Three Drawers of Tools

Let’s talk about tools.

When I started home decorating, just for family, I didn’t buy anything fancy. I slowly added to my tools as I decided what would be most useful. So I will talk about what tools I use now, plus alternatives I used before investing in something specialized.

Mixers: Let’s jump in at the deep end. One thing I loved about the Craftsy class that got me started on this journey, called “Startup Library: Cake Decorating”, was that the teacher used a hand-held electric mixer for the whole thing. So if you are a home baker looking to up your game for the half-dozen cakes you make each year, you rock that hand mixer!

However, I realized very quickly that if I were to make cakes professionally, even a couple per month, I would want a stand mixer. It saves arm strength, allows multi tasking, and is just way more powerful. A few things, like making my own fondant, would not really be feasible without a stand mixer.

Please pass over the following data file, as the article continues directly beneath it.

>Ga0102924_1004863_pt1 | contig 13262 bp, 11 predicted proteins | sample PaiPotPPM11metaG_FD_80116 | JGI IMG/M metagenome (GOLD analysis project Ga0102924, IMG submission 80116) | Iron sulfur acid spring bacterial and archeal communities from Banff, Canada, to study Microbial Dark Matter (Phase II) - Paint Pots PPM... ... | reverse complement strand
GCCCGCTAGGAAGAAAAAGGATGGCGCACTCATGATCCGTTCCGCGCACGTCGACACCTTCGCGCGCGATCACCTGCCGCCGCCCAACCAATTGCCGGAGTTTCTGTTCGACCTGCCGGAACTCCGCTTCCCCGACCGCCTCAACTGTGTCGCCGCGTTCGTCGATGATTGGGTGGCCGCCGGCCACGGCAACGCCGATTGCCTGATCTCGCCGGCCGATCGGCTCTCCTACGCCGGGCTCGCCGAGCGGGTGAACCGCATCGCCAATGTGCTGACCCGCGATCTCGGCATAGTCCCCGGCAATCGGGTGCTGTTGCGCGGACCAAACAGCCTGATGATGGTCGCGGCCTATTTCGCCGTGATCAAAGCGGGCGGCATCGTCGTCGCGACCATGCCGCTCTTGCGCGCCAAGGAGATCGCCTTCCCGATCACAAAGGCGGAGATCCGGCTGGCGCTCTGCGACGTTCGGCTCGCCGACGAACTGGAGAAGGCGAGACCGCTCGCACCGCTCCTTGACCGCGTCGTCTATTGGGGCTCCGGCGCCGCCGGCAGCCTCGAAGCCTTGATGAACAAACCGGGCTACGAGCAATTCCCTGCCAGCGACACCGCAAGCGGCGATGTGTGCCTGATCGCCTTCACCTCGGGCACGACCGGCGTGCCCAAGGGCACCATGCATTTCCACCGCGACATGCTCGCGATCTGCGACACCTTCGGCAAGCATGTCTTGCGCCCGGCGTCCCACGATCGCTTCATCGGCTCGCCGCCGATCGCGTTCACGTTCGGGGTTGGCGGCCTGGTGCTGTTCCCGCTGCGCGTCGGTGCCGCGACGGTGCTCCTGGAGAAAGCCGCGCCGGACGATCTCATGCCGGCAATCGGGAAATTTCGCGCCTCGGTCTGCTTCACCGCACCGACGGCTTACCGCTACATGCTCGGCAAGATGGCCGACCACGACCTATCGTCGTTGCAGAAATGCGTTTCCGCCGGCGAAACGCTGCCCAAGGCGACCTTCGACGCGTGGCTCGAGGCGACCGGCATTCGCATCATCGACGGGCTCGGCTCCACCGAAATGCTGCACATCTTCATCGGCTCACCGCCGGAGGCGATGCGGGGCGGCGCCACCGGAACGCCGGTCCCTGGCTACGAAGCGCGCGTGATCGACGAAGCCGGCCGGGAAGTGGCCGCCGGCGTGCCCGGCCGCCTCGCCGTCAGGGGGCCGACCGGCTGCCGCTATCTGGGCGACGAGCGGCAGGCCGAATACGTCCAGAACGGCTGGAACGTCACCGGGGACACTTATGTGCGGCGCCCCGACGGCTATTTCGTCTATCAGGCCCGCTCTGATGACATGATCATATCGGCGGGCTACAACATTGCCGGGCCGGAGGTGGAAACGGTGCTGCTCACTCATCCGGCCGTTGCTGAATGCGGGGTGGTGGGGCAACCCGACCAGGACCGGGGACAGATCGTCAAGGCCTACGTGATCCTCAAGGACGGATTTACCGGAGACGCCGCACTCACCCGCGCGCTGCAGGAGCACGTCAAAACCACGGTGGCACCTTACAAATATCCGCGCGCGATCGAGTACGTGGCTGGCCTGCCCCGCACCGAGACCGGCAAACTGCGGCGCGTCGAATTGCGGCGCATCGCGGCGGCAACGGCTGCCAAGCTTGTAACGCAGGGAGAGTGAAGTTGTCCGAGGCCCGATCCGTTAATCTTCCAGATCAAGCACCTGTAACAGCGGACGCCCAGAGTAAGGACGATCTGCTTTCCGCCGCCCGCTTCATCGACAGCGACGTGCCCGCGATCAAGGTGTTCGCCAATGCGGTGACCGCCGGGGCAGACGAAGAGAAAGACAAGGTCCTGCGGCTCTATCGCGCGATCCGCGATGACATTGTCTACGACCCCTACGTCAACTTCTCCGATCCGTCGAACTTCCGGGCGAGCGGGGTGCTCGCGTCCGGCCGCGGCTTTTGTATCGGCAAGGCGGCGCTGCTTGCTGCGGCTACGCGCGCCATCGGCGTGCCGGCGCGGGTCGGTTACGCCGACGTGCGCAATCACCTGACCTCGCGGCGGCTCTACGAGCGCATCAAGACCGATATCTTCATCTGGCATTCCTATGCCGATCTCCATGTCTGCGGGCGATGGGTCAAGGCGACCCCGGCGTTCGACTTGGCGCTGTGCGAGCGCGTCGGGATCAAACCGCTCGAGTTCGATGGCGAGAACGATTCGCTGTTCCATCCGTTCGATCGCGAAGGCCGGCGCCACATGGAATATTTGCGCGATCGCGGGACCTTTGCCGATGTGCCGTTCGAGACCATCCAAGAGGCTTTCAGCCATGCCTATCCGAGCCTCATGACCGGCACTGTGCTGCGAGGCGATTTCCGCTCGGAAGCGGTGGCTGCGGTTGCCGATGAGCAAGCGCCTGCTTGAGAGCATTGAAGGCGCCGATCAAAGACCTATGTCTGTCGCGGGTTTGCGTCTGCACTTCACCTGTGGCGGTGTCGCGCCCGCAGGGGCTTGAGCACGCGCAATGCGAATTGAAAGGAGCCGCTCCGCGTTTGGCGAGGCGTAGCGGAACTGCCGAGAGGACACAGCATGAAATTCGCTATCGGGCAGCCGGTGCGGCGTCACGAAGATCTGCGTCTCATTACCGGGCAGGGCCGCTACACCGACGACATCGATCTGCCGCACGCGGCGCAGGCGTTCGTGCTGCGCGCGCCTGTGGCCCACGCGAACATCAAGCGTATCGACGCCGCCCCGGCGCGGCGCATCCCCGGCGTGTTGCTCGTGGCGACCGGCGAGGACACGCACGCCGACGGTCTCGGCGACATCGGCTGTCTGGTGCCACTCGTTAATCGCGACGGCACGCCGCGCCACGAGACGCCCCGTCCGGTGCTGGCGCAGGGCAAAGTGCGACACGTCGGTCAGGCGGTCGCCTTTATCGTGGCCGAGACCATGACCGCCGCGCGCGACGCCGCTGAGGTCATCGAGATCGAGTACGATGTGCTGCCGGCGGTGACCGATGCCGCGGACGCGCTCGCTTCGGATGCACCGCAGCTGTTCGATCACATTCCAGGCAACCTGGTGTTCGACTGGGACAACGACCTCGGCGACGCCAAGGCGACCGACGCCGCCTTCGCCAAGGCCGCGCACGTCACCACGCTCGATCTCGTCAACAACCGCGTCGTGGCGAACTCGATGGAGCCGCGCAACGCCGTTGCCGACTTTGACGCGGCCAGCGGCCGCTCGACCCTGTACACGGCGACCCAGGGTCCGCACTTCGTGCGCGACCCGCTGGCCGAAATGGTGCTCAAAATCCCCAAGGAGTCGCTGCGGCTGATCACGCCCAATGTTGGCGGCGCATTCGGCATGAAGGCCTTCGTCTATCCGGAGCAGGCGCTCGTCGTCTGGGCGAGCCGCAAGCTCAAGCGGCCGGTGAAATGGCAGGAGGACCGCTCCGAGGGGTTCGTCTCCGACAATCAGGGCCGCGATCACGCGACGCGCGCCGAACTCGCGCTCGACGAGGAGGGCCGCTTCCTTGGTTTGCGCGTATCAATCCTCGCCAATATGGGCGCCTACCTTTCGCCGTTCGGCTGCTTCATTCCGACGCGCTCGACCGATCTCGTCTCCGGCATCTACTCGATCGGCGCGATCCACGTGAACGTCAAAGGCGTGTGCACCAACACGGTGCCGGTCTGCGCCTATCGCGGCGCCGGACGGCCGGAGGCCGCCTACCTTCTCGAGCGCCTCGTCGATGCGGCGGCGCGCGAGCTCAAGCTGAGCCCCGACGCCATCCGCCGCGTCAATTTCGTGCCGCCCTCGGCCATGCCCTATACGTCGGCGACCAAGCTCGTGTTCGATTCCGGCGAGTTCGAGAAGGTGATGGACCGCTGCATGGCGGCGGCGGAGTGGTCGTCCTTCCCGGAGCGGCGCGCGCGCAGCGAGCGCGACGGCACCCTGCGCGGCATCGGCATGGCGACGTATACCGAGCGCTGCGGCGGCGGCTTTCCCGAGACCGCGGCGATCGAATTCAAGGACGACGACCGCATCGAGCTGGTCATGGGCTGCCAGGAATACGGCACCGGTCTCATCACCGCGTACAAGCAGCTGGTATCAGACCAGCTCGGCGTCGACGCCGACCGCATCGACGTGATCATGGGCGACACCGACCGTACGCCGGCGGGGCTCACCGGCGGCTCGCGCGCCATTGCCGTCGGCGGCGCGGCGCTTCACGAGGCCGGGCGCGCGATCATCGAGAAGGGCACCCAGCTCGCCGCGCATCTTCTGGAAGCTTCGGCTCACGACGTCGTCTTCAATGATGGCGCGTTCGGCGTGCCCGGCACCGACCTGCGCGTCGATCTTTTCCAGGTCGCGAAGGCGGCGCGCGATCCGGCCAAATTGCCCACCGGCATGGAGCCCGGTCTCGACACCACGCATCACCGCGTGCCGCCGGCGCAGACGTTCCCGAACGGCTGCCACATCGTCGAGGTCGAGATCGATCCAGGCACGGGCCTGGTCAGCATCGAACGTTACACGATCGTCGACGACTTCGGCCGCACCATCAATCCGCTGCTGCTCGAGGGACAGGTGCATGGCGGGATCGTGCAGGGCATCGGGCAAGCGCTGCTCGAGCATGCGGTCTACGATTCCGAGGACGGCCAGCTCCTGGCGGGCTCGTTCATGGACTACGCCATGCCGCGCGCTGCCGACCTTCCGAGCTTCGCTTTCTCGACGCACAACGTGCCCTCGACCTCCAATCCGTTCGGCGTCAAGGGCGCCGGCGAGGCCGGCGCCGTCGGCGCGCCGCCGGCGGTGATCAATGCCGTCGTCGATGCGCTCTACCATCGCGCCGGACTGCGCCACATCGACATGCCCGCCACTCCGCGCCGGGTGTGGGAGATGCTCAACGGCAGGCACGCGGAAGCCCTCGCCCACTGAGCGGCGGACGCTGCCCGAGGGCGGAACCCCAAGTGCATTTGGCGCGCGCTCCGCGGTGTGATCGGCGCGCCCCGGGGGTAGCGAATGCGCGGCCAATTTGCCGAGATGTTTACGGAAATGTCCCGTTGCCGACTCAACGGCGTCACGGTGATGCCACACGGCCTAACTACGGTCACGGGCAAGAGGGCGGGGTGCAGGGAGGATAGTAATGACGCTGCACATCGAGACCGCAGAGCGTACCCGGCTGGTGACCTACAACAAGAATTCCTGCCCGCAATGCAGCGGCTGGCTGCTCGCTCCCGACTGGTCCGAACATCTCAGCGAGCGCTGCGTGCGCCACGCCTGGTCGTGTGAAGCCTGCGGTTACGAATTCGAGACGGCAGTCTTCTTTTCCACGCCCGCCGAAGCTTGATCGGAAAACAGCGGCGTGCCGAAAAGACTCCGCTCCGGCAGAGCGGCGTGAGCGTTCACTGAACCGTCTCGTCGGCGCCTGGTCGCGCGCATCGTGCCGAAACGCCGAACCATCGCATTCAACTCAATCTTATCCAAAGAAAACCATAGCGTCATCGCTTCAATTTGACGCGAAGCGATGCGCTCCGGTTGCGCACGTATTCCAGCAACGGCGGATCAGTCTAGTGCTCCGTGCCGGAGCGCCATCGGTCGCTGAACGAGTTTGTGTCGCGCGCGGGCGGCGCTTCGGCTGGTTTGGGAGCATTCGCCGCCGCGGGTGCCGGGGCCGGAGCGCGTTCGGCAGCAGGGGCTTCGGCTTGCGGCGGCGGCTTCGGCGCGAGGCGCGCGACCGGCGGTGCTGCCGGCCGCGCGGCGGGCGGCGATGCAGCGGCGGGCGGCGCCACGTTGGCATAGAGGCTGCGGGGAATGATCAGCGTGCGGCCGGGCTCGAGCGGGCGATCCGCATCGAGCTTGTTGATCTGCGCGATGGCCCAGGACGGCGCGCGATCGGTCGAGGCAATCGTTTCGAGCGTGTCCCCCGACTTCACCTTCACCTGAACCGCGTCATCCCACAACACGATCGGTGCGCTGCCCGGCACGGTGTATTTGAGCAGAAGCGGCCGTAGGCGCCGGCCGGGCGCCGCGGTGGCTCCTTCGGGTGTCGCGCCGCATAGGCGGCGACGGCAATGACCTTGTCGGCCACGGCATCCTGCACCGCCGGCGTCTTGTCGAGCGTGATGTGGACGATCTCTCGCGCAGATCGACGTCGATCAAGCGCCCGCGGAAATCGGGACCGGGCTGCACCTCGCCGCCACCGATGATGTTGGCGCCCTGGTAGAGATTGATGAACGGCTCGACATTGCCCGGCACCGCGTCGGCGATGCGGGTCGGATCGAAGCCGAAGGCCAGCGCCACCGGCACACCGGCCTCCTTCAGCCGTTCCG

My husband is the best at deal hunting, and found mine on a Black Friday sale for less than 500$ CAD. That’s a steal. I grew up with Kitchen Aid; I love that brand and find it very reliable. I have no experience with others to recommend them or not. It’s totally by accident that my mixers match!

Scale: I have become a big fan of the kitchen scale. Whenever I can, I weigh my ingredients. Partly because it’s so much more accurate than using a scoop. That’s the “official” reason. But honestly, I love that I don’t have to hunt through my drawers for a scoop, make sure I have a clean one for each ingredient, level off my flour, and then clean the scoop. Blah blah blah. Speed and efficiency, guys! This was one of my first investments.